November 5th is around the corner and the scent of old leaves and smoke is in the air. It’s a time of year for food you can eat with your hands while stood around a fire – preferably something sweet, sticky and packed with all the spices of the season.
Seasoned Cookery School in Derbyshire have just the thing. ‘How do you make toffee apples?’, we asked them. ‘We can do better than that,’ answered the chefs behind their baking courses, and fired over this recipe for something even better: toffee-apple doughnuts.
Don’t be put off by the number of ingredients or the number of steps involved – these explosively tasty balls of delight are the stuff that the fondest childhood memories are made of. And don’t feel guilty for snaffling more than one – autumn is officially open season on carbs. After all, you’ve got to get through the winter somehow…
For the doughnut dough
- 150g plain flour
- 150g strong white flour
- 7g fast action yeast
- 20g caster sugar
- 20g melted butter
- 20g caster sugar
- 60g milk
- 60g water
- 1 litre of sunflower oil, for frying
For the crème patisserie filling
- 330ml whole milk
- 1 teaspoon of vanilla bean paste
- 4 egg yolks
- 50g caster sugar
- 1 tablespoon cornflour
- 1 tablespoon plain flour
For the spiced apple sauce
- 2 bramley apples, quartered and peeled
- 1/2 tsp mixed spice
- 50g demerara sugar
For the toffee
- 150ml double cream
- 50g butter
- 50g light soft brown sugar
- Pinch of Cornish Sea Salt
- Dried apple slices to decorate (optional)
1. To make the dough, add all of the dough ingredients except the oil and half of the water to a large bowl. Mix together until you have a dough, then gradually add the remaining water.
2. Knead on a lightly floured surface for 10 minutes until you have a soft, elastic dough.
3. Put the dough in a clean bowl, cover with clingfilm and leave to rise until it has nearly doubled in size (approximately 1–2 hours depending on temperature).
4. Divide the dough into 12 pieces (this should work out at around 40g per doughnut) and shape each piece tightly into a ball. Place on a baking tray on parchment paper with plenty of space in between and allow to rise for another hour.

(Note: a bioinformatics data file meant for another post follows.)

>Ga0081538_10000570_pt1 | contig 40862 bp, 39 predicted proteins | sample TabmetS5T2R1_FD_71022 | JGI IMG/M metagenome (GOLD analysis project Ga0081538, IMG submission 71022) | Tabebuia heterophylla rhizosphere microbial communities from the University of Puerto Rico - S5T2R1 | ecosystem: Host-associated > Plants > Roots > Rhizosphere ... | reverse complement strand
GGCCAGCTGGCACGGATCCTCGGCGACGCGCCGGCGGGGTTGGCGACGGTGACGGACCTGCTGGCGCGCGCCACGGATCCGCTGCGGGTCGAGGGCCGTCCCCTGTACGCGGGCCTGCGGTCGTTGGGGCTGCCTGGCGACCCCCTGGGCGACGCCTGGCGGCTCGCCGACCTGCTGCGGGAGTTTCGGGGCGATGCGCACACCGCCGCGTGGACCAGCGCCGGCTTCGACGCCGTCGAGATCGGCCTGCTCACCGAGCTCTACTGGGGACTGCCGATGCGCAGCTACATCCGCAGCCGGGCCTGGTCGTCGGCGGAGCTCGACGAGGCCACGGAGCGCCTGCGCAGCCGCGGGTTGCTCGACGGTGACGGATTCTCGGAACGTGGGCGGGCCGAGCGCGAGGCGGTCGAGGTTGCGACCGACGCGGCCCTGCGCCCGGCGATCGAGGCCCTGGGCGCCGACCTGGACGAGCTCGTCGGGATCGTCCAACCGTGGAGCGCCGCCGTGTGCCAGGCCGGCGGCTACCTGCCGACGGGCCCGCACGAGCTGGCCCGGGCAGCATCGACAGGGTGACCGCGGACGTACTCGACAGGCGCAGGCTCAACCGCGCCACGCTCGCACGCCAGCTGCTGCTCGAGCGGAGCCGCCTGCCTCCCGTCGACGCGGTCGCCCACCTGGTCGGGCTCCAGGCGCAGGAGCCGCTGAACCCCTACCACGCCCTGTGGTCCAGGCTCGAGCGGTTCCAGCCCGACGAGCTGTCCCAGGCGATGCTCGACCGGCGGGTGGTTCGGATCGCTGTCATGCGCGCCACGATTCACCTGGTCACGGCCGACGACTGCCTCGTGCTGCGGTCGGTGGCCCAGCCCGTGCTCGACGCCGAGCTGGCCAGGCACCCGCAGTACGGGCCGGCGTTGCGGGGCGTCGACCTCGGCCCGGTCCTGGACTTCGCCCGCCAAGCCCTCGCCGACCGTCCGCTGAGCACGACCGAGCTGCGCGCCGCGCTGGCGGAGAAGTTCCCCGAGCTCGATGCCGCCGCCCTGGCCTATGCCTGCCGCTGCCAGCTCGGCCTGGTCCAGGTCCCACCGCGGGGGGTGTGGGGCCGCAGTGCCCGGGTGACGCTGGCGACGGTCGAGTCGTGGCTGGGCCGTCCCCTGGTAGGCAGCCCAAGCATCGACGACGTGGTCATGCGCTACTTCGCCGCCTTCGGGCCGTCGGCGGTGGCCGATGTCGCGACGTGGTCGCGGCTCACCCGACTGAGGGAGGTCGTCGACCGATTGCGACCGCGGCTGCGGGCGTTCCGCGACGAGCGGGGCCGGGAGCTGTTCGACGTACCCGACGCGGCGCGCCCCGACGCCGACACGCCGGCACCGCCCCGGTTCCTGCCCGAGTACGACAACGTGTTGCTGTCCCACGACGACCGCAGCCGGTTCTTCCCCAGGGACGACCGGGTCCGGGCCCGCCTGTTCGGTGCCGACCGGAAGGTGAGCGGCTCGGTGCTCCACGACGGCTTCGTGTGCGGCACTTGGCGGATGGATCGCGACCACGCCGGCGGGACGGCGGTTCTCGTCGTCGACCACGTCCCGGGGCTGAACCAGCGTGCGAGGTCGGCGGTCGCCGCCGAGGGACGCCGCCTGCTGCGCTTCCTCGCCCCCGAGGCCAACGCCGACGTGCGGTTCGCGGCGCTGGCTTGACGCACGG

5. While the doughnuts are rising make the fillings. For the crème patissiere, pour the milk and vanilla paste into a heavy-based pan and bring gradually to the boil. Remove from the heat and leave to cool for 30 seconds.
6. Meanwhile, in a medium bowl, whisk together the egg yolks and caster sugar until pale, then whisk in the cornflour and plain flour. Pour the vanilla-infused milk onto the eggs, whisking continuously, then pour back into the pan.
7. Bring back to the boil, whisking continuously over a medium heat and cook for one minute. Pour the crème patisserie into a bowl. Cover the surface with cling film to prevent a skin from forming and leave to cool. Transfer to the fridge to chill.
8. For the spiced apple compote, add the butter and sugar to the pan. Once the butter has melted, add the apple and spices and continue to cook until apple is soft, but still has bite.
9. For the toffee sauce, add the cream, butter and sugar to a pan. Gradually warm until bubbling and sauce has darkened to a toffee colour. Stir in the pinch of salt.
10. Preheat a deep fat fryer to 180°C (or a deep casserole pan, but if doing so you must use a electronic thermometer. If it’s too hot, the oil will become dangerous, and if too cold, the doughnuts will absorb too much oil and become very greasy). Once the fryer is to temperature, lower the doughnuts into the oil and cook each side for 1–2 minutes, until golden brown. Once cooked remove from the fryer, drain on some kitchen paper and set aside to cool. Don’t overcrowd the fryer as this will make the oil temperature drop.
11. Once all the doughnuts have cooked you can start filling them. Swirl 1/3 of your spiced apple compote and a tablespoon of your toffee sauce into your crème patissiere then spoon this into a piping bag.
12. One by one, make a small cut in the side of each doughnut then pipe the spiced apple crème patissiere into the centre.
13. Decorate the doughnut with a slice of dried apple and a drizzle of the remaining toffee sauce. They can be served warm or cold with the remaining compote.